The second position, relating profitability to foreign exchange interventions by the monetary authorities, is a little more satisfying in the sense that it suggests a more solid rationale for the use of technical analysis by rational agents. Also, some stylized facts concerning the profitability of technical analysis —namely that it tends to be more profitable during periods of official intervention —fit well with this position. There is, however, more recent evidence that suggests that it may be large exchange rate movements themselves that may be leading both intervention and technical analysis profitability or, equivalently, that the influence of technical analysis, by driving the exchange rate away from the level consistent with the fundamentals, may generate a rationale for official intervention, rather than vice versa, through the coordination channel of intervention effectiveness.

The third position, namely that technical analysis is simply an instrument in the processing and assimilation of market information, can also reconcile the importance of order flows and technical analysis to some degree. The main problem with this position, however, is that it does not explain the reason behind sluggish adjustment to news, preferences for round figures in order placement, etc.

Overall, therefore, perhaps the most satisfying explanation concerning the continued use of technical analysis seems to be position four, whereby technical analysis is seen as an instrument informing traders about nonfundamental price determinants. These forces are more important in the shorter-run, so for a full understanding of exchange rate dynamics, professionals need a combination of several tools, in particular both technical and fundamental analysis. This position also fits well with the stylized fact on the higher profitability of technical analysis in flexible exchange rate markets, as there is some indication that these markets may be characterized by a degree of volatility that is hard to explain by fundamentals alone (Robert P. Flood and Rose 1995).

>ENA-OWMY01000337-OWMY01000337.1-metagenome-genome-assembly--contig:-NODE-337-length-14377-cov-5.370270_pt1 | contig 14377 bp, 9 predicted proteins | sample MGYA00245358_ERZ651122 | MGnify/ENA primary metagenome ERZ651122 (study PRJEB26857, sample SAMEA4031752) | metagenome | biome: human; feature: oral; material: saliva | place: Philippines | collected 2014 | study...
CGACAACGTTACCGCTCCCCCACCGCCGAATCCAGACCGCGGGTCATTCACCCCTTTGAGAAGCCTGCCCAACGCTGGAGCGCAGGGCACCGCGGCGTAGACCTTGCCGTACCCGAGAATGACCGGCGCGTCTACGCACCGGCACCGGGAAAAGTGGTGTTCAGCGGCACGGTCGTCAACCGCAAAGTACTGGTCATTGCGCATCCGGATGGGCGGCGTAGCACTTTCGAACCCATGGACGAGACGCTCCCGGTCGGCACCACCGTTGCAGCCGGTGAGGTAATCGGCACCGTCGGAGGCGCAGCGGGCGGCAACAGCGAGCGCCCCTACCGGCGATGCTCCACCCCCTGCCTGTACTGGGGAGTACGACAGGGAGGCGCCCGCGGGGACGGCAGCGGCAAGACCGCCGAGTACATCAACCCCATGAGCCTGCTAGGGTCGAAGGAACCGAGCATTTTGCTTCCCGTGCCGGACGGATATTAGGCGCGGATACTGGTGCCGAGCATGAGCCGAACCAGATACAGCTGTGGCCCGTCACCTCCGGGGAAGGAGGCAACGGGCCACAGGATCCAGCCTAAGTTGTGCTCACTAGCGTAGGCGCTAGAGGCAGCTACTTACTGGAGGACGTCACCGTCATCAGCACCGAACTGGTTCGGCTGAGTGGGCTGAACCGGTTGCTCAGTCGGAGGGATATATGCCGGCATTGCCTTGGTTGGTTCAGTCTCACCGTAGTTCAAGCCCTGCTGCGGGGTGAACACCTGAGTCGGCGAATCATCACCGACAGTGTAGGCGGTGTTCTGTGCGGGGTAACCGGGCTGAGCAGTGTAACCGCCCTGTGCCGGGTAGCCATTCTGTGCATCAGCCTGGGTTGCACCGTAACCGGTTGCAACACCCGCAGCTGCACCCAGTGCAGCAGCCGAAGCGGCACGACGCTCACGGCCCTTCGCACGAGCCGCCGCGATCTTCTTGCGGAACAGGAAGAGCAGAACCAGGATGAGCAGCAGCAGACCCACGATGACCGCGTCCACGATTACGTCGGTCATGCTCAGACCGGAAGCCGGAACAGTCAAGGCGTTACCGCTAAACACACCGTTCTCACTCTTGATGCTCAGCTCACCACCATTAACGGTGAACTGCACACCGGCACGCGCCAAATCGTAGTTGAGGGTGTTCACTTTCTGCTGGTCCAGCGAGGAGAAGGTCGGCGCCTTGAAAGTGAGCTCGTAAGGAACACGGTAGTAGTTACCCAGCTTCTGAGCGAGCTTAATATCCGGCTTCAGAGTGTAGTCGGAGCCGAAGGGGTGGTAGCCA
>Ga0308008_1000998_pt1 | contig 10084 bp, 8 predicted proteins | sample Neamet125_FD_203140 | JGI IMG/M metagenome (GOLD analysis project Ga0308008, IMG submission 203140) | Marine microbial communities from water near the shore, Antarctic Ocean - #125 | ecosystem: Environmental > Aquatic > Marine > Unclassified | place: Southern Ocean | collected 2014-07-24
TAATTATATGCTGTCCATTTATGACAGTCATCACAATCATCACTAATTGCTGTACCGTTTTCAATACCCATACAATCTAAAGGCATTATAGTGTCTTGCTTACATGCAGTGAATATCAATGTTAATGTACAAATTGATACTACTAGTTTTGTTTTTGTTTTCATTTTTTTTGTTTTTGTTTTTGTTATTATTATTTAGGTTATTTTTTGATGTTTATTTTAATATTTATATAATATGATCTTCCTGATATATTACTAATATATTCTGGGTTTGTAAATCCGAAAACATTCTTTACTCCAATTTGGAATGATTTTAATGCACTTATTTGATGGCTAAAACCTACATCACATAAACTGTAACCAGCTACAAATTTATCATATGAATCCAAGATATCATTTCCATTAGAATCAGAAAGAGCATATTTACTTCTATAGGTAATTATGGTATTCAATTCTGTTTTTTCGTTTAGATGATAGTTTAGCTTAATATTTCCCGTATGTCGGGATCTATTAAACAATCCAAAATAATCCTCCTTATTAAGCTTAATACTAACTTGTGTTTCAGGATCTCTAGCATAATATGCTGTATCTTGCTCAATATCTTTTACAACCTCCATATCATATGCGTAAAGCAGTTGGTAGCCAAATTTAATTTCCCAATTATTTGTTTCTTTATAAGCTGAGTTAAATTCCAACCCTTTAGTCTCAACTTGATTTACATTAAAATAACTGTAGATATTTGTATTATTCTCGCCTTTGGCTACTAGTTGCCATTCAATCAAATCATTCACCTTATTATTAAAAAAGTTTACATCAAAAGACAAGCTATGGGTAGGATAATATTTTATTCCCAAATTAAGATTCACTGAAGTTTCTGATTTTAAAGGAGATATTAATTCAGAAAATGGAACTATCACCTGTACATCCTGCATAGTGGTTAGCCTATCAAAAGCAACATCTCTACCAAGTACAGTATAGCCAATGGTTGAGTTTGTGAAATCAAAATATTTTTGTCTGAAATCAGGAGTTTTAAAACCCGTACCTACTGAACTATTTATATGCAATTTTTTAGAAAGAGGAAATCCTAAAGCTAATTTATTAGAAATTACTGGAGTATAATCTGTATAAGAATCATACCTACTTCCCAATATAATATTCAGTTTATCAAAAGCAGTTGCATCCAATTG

This still leaves open, however, the question of risk-adjusted profitability. If technical analysis has some rationale in the sense of being able to generate profitable trading rules, why does the market process not assimilate or arbitrage these profit opportunities away? The answer may be the same as with fundamental analysis: in well functioning markets one would expect that profit opportunities will be exploited up to an extent where agents feel appropriately compensated for their risk. To take open positions is inherently risky, whether the decision is based on fundamental or technical considerations.

What is perhaps most striking from our reading of the literature, however, is that technical analysis remains a passionate obsession of many foreign exchange market professionals; it is clearly an intrinsic part of this market. For academic researchers, this means that technical analysis must be understood and integrated into economic reasoning at both the macroeconomic and the microstructural levels. For market practitioners, it means that technical trading strategies should be constantly evaluated as potentially important tools in the search for excess returns. "

In other words, technical analysis works and produces significant profits because market prices convey information that is not embodied in the known fundamentals, but it is an open question as to whether exploiting those profit opportunities means taking on more apparent risk, which the majority of market participants are unwilling to do. Even if the market is more or less efficient, someone has to move the market towards the equilibrium and many participants in the foreign exchange markets are actively trying to avoid risk by hedging away their foreign exchange liabilities rather than maximize their profitability.